The Joplin Globe, Joplin, MO

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May 10, 2013

Ready to rock: Tom Keifer, Acidic to perform in Joplin

JOPLIN, Mo. — Bands have to work harder than ever these days to make it to the big-time. They have to do the work of record labels and face a lot more competition through online music sellers such as iTunes and Amazon.

Michael Gossard said he and his bandmates in Acidic are up to the challenge.

"The first thing any band should work on are the songs," Gossard said. "If it's not right, it's not ready. It's better to go out full force with songs you like."

The Southern California band returns to Joplin Monday with a concert at Guitars -- the band will open up for Tom Keifer, lead singer of Cinderella, who is touring in support of his debut solo album, "The Way Life Goes."

Gossard said the band has performed two other concerts in Joplin, one of them at the Kitchen Pass last May.

Fresh off a tour with Trapt, the band travels to Joplin for a single show before another tour through the Pacific Northwest, then joining with Oklahoma rockers Hinder.

The band has toured with a long list of other bands, including Filter, Fuel, Candlebox and Hawthorne Heights.

The band recently released its third album, "Copper Man," in March. Working with producer John Ryan, Gossard, bassist Ted Dubrawski and drummer Matt Whitaker, the band rehashed previous work to produce an album that eventually picked up a distribution deal with Sony/Red through MegaForce Records.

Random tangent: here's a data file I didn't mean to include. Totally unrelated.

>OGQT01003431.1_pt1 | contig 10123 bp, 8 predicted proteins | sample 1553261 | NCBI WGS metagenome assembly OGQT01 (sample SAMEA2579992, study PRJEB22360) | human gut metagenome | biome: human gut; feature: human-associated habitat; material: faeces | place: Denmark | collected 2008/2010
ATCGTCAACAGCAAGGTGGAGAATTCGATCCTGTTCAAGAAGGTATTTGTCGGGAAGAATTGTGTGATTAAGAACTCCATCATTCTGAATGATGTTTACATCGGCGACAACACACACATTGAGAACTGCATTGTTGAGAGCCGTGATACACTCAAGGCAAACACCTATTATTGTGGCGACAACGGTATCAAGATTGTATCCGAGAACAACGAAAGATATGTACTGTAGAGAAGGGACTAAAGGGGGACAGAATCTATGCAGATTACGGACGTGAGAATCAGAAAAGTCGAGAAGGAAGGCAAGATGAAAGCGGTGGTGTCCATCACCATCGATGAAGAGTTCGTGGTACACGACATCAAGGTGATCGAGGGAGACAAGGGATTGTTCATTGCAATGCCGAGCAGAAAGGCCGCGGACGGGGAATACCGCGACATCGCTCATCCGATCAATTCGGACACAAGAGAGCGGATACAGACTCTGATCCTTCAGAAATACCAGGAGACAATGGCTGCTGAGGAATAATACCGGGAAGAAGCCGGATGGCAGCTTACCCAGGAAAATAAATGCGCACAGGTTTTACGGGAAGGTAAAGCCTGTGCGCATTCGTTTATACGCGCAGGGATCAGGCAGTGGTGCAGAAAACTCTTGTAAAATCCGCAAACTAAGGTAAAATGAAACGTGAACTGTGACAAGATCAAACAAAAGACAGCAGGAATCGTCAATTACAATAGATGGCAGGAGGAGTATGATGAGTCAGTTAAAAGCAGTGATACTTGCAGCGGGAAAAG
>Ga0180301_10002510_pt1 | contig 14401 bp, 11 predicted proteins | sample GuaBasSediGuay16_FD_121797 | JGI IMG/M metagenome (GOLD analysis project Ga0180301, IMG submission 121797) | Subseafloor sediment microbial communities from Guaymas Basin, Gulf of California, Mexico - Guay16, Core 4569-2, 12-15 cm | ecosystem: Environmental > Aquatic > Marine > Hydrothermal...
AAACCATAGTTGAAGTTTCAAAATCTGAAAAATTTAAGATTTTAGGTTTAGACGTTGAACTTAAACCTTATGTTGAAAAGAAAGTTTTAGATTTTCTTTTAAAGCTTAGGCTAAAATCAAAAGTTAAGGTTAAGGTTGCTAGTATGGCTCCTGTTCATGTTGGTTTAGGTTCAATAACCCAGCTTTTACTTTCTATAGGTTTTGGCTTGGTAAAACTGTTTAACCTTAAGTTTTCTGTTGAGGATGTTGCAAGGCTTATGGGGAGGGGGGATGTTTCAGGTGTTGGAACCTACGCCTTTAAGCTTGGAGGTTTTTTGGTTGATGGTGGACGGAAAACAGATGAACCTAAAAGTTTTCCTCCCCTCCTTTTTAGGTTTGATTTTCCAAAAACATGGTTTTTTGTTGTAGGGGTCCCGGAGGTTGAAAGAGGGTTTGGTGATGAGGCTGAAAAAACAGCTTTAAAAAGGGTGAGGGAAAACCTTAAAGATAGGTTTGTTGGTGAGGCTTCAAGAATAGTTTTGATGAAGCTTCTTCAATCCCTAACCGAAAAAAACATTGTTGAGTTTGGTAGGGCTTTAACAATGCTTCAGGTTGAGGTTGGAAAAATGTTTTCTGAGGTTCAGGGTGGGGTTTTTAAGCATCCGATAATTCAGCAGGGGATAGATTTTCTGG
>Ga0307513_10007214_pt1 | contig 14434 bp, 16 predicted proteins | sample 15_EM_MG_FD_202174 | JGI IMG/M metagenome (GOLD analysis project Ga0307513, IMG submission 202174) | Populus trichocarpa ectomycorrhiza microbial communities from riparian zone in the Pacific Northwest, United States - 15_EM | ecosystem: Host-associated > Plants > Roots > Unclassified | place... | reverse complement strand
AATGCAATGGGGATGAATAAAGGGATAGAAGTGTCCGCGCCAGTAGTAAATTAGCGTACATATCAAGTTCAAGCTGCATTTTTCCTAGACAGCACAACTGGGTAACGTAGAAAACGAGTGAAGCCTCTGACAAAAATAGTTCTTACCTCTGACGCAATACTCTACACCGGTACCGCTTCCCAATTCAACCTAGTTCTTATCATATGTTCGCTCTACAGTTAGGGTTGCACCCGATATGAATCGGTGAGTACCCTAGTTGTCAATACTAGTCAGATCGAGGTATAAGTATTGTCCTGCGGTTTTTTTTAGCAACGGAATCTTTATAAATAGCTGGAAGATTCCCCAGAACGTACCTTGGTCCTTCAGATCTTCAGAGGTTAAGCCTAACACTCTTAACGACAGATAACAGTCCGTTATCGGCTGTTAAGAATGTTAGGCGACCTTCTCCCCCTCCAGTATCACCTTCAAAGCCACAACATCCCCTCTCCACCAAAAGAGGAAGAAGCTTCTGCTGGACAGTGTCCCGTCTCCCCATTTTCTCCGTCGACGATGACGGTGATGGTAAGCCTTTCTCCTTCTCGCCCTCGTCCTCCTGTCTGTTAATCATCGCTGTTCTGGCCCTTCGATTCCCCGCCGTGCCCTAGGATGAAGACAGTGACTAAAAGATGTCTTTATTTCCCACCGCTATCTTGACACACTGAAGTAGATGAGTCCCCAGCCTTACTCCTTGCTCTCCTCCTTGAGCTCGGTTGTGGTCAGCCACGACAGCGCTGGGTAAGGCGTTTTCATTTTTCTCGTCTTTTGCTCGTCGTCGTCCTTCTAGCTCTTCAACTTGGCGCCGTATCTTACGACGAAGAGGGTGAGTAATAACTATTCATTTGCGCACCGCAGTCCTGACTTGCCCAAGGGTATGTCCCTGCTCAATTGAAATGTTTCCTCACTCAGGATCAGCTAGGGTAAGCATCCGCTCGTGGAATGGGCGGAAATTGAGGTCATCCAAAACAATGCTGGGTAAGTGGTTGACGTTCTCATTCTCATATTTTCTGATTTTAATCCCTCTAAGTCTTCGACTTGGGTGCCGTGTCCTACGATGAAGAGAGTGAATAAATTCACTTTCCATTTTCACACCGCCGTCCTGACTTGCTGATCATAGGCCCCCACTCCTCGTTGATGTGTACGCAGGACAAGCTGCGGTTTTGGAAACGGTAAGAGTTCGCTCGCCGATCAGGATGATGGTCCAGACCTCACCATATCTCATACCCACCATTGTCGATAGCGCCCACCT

Gossard said the band took its own advice and reworked the album that eventually became "Copper Man."

"At first we thought about doing something like a live album," Gossard said. "We wrote a bunch of songs that we didn't feel confident using, so we went back to square one, wrote a bunch of new songs and practiced the hell out of them."

The result is a solid rock album that got featured on Nikki Sixx's "Side Show," a nationally syndicated radio show. Previous albums were featured in the publications Alternative Press, Pure Grain Audio, Music Review and Target Audience.

Gossard said band members strive to put together songs that can be played live with no backing tracks. Live shows are energetic and frenetic, he said.

"We just want to be up there and play what we love," Gossard said. "Anyone who has never seen us before, even if they don't know a single song, there will be one part where they are singing along with us."

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